Jessica Wright

Senior News Writer, Spectrum

Jessica Wright writes for Spectrum and reports on breaking autism research from conferences around the world. She joined Spectrum in 2010.

Jessica covers all aspects of autism research, but her primary beat is genetics. She has firsthand experience with whole-genome sequencing from her postdoc at Rockefeller University. Her writing has also appeared in Nature and Scientific American.

Jessica has a Ph.D. in biological sciences from Stanford University.

August 2016
Photography by Cristina Pye

High-profile exits take Yale’s autism center in new direction

by  /  15 August 2016

Following the departure of several of its stars, the Yale Child Study Center is shifting focus to nurture young researchers.


Autism risk region arose during human evolution

by  /  11 August 2016

Humans may be uniquely prone to rearrangements of chromosome 16 that lead to autism, according to preliminary results presented Saturday at the American Society of Human Genetics Annual Meeting in San Diego.

Parallel profile: Children with tuberous sclerosis and autism look similar to children with autism alone across a range of skills, such as pointing. Allen Donikowski / Getty Images

Rare genetic condition may offer early glimpse of autism

by  /  10 August 2016

Children who have both tuberous sclerosis and autism have features nearly identical to those of children with autism alone.

Illustration by Michela Buttignol

Never mind statistics: Adults with autism may be happy

by  /  4 August 2016

Men with autism who have above-average intelligence may not achieve typical financial and personal milestones — but many are content.

Tracking trios: Three protein players in autism (left to right, ANK2, SCN2A and GRIN2B) are less abundant in the brains of mice lacking TBR1 (bottom) than in controls (top).

New study bolsters theory that autism genes work in networks

by  /  3 August 2016

A gene that has strong ties to autism controls the expression of many other autism candidates.

July 2016
Illustration by cornelia Li
Opinion / Q&A

Questions for Nordahl, Mello: Scans for children with autism

by  /  19 July 2016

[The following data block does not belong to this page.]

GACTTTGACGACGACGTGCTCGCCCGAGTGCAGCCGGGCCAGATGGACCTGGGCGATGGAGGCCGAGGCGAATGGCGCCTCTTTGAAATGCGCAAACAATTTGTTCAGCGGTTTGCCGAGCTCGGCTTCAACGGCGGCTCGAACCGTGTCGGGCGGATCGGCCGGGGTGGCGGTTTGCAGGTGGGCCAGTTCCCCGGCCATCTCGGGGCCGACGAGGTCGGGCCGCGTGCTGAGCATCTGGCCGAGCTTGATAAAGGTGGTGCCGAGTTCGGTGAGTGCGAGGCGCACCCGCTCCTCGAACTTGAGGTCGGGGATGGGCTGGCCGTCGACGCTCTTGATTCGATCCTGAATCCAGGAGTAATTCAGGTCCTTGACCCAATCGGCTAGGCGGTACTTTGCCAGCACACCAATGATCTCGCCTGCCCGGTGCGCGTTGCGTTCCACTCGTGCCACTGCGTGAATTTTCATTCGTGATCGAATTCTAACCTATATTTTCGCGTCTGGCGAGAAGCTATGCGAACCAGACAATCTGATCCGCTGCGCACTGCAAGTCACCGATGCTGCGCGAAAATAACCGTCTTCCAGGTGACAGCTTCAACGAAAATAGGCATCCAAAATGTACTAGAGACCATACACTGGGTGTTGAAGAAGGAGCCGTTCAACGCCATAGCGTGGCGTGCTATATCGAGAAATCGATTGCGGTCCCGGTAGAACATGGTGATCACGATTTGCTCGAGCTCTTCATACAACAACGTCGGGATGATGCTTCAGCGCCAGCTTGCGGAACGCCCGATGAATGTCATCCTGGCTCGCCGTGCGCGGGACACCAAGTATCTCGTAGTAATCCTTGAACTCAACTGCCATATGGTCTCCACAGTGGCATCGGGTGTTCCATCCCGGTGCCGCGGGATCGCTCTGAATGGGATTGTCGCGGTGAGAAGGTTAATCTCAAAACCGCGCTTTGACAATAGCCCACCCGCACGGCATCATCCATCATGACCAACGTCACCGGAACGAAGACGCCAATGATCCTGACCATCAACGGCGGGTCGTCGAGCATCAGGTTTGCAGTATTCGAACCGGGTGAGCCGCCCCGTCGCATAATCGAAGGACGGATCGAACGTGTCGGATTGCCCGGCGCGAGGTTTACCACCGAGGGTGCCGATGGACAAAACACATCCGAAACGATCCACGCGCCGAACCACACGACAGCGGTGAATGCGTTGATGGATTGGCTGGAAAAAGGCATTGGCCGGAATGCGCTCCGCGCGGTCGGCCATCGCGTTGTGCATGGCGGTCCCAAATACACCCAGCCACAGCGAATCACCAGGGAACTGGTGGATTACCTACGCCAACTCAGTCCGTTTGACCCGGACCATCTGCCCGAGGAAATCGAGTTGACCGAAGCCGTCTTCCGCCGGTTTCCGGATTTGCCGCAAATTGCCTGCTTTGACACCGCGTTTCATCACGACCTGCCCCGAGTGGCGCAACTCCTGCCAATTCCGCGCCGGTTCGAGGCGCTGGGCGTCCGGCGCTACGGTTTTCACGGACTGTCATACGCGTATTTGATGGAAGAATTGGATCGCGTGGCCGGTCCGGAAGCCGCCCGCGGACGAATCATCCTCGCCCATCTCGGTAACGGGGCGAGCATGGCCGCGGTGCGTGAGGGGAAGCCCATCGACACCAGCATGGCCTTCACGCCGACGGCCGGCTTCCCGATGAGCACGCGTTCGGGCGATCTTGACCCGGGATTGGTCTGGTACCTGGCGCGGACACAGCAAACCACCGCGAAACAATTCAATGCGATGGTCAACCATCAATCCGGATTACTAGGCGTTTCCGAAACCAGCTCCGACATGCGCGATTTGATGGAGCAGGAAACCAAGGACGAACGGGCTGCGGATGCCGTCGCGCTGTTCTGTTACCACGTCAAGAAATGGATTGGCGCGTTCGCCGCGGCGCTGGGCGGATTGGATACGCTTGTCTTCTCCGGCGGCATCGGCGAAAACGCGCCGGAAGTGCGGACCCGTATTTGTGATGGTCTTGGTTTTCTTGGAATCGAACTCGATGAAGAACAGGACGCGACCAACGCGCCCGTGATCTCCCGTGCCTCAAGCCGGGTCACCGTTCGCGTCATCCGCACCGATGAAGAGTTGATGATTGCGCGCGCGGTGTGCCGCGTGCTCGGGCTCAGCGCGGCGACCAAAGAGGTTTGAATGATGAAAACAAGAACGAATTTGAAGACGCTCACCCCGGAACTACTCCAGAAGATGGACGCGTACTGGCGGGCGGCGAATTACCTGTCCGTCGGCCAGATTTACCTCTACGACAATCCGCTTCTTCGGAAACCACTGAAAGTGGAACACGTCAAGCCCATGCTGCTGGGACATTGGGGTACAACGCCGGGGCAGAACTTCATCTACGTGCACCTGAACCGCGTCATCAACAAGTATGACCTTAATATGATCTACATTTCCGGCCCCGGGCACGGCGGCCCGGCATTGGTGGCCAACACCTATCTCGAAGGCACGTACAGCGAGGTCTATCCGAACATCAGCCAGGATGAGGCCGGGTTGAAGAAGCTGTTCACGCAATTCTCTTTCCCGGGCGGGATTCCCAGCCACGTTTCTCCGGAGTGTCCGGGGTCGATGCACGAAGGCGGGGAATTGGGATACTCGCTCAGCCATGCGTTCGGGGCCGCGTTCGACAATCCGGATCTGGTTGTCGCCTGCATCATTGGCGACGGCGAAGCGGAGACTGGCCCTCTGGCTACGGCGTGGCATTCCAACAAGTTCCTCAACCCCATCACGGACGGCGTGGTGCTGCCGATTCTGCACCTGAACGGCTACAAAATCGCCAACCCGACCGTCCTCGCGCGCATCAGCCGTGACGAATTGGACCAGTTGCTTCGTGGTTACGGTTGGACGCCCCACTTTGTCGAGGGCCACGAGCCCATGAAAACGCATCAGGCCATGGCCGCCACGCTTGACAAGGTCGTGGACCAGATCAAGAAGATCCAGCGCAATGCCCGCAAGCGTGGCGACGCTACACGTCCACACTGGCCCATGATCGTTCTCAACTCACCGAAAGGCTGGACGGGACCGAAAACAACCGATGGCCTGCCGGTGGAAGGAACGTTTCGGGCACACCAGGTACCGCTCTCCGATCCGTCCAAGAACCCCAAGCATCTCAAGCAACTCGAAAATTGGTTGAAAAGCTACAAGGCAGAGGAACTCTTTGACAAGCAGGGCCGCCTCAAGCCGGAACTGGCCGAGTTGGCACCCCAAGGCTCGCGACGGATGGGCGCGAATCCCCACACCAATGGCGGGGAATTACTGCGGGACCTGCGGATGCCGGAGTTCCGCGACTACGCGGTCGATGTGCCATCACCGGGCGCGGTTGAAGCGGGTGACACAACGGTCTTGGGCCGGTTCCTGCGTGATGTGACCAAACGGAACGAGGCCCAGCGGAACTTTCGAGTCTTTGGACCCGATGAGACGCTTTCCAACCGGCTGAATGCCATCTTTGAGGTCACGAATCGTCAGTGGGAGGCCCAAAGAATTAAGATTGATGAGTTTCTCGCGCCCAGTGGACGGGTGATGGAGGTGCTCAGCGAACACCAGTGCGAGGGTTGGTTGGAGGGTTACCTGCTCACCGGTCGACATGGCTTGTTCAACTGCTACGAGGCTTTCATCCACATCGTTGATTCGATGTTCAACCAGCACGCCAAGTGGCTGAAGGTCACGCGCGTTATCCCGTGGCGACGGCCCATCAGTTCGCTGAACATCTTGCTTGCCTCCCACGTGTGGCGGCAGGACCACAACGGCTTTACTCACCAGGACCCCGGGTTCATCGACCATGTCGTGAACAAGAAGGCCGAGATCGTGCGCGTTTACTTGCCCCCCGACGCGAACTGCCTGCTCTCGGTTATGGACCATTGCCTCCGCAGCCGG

Techniques used in behavioral interventions could help scientists scan the brains of children who have both autism and intellectual disability.

Group defense: T cells, and a molecule they release, may be important players in social behavior.

Key molecule may tie immune response to social behavior

by  /  13 July 2016

Molecules that protect the body from infection may be needed for mice to socialize with their peers, a finding that bolsters the link between the immune system and autism.

1 Comment
Howdy, neighbor:  Genes separated by a large distance come together when DNA forms a three-dimensional structure.

Mutated DNA loops make strange neighbors

by  /  11 July 2016

Too many or too few copies of a segment of chromosome 16 alters the three-dimensional organization of DNA, and affects hundreds of related genes.

Like clockwork: Cells that express the paternal copy of the Angelman syndrome gene (top left) also tend to make the circadian clock protein BMAL (bottom left).

Tricks to treat Angelman syndrome may lie in ‘clock cells’

by  /  4 July 2016

A newly discovered phenomenon in cells that regulate the sleep-wake cycle may provide clues for how to treat two autism-related conditions.

June 2016
Illustration by Maggie Chiang

Working with mice? Question their background

by  /  30 June 2016

A standard mouse strain used by researchers worldwide harbors an unintended mutation that impairs immune cell development — and may confound results.

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